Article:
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Kenya government removes tax on bread, maize and wheat

National Treasury Cabinet Secretary Henry Rotich reads the 2017-2018 Budget speech at Parliament Buildings in Nairobi on March 30, 2017. PHOTO | JEFF ANGOTE | NATION MEDIA GROUP

The government has removed tax on bread, maize and wheat to lower food prices and ease pressure on inflation.

Duty on imported maize has been removed in the next four months, which coincides with the harvest season, to lower the cost of staple maize flour that has increased 75 per cent over the past year on raising grain costs.

National Treasury Cabinet Secretary Henry Rotich said bread and wheat flour will no longer attract the 16 per cent value added tax.

This means that bread currently retailing at Sh50 should drop by Sh8 if the bakers pass on the tax benefit to consumers.

“Bread and maize flour are VAT exempt, which means they do not benefit from deduction of input tax,” said Mr Rotich.

He said: “In order to make these commodities affordable for the common mwananchi, I propose to zero rate bread and maize flour”.

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Year-on-year inflation surged to 9.04 per cent last month after drought drove up food prices, and the Central Bank forecast indicates that cost of basic items will continue to rise in the next two months.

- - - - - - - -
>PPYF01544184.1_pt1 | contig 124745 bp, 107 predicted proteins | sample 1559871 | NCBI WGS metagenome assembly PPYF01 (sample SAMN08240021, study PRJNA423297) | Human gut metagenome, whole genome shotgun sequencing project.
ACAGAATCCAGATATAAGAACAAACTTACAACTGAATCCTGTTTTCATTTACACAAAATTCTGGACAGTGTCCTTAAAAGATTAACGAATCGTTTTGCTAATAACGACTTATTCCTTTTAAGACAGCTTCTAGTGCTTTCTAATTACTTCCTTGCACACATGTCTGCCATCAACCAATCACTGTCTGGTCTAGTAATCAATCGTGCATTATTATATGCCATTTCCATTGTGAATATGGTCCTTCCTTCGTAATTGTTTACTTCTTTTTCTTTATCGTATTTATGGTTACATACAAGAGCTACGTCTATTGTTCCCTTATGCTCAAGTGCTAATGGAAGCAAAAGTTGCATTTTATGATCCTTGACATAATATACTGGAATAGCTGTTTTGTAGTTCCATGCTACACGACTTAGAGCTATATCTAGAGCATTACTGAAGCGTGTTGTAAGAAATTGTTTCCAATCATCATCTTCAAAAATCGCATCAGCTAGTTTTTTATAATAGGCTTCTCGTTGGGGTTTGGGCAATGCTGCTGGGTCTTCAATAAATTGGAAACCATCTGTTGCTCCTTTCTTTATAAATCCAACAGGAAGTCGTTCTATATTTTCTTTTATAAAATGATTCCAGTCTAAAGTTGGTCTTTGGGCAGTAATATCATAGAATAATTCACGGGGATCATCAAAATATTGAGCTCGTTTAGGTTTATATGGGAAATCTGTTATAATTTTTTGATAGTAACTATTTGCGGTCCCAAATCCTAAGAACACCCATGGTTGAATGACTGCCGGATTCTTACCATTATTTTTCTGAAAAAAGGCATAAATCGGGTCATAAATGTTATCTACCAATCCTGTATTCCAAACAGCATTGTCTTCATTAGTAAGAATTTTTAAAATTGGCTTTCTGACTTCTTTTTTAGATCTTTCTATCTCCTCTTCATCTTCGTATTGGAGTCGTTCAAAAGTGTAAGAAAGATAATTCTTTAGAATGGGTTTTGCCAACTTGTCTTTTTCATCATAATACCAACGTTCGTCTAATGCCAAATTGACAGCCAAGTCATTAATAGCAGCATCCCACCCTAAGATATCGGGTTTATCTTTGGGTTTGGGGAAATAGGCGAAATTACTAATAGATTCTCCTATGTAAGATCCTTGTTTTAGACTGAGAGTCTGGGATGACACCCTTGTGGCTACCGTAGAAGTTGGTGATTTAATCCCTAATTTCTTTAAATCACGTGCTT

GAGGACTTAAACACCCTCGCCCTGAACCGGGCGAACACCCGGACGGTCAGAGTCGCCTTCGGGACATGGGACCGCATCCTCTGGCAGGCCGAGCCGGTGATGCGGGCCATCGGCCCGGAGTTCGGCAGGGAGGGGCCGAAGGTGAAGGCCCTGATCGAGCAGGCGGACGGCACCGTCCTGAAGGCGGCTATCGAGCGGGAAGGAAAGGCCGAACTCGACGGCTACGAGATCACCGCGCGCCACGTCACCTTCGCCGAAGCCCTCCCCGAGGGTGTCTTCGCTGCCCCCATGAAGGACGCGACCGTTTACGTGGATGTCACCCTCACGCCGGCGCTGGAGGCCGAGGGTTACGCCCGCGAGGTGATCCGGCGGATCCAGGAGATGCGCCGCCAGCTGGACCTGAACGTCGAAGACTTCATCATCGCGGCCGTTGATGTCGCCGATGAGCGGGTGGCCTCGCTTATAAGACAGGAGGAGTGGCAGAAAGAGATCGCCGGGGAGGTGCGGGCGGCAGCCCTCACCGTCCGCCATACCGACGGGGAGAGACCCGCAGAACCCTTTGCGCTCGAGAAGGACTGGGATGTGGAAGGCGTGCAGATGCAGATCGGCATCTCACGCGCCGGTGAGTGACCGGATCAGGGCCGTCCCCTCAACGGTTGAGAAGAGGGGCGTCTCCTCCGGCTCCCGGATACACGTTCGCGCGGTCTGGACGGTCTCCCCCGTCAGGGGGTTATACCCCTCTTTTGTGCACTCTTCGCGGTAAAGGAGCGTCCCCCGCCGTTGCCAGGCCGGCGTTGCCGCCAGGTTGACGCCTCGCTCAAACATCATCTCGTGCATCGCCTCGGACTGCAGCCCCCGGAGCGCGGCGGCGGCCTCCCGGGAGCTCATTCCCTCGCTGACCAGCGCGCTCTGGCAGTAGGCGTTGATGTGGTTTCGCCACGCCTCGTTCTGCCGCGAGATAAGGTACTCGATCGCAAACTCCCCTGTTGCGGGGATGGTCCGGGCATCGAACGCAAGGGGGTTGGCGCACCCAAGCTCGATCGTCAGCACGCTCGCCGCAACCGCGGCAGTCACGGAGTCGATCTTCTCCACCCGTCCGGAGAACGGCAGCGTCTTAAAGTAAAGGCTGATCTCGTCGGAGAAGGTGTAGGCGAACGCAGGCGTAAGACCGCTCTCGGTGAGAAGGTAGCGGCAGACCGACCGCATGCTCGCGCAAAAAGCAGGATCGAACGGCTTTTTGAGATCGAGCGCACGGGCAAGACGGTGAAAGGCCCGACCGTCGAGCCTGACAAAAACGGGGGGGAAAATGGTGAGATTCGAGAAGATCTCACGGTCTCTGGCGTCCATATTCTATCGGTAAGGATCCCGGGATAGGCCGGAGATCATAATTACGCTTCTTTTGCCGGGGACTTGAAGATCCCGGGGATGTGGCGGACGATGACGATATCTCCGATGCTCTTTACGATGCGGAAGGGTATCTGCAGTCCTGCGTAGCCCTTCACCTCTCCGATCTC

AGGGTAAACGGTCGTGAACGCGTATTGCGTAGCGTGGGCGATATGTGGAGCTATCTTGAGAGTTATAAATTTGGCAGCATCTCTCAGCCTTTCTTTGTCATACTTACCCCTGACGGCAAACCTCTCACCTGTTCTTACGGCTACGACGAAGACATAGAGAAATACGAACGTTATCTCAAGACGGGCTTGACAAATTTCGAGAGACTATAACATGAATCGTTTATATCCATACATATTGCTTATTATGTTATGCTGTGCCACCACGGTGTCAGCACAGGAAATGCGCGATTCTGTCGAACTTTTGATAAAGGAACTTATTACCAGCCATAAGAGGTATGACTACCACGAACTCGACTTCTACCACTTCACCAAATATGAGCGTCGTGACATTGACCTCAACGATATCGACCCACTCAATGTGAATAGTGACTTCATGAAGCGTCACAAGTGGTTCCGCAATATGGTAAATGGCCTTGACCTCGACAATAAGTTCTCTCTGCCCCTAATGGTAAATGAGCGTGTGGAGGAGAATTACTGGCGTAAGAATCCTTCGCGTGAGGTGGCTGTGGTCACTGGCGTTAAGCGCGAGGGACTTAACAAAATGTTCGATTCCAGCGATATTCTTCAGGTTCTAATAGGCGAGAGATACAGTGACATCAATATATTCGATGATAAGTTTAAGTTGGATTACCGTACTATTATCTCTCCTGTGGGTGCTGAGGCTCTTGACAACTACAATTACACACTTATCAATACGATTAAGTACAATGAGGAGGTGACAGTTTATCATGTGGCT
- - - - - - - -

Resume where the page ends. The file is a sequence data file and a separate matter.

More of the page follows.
The target range is 2.5 to 7.5 per cent. The rally in food prices saw annual food inflation hit a high of 16.50 per cent.

Kenya declared drought a national disaster on February 10, calling for aid to counter drought that is posing a major risk to people, livestock and wildlife.

The price of maize 90 kilogramme bag has hit a record Sh4,200, up from Sh2, 800.

This has increased a packet of maize flour to Sh140 from Sh80 over the period.

Kenya and other regional countries face a shortage of white maize and imports from Mexico would attract 50 per cent duty.

Mr Rotich urged millers, wholesalers and retailers to cut the price of bread and other wheat products.

Kenya National Bureau of Statistics says that between December and January, food and non-alcoholic drinks’ index increased by 1.66 per cent.

This was attributed to increases in prices of cabbages, spinach, sukuma wiki, maize flour, wheat flour and maize grain which were contributed by the drought.




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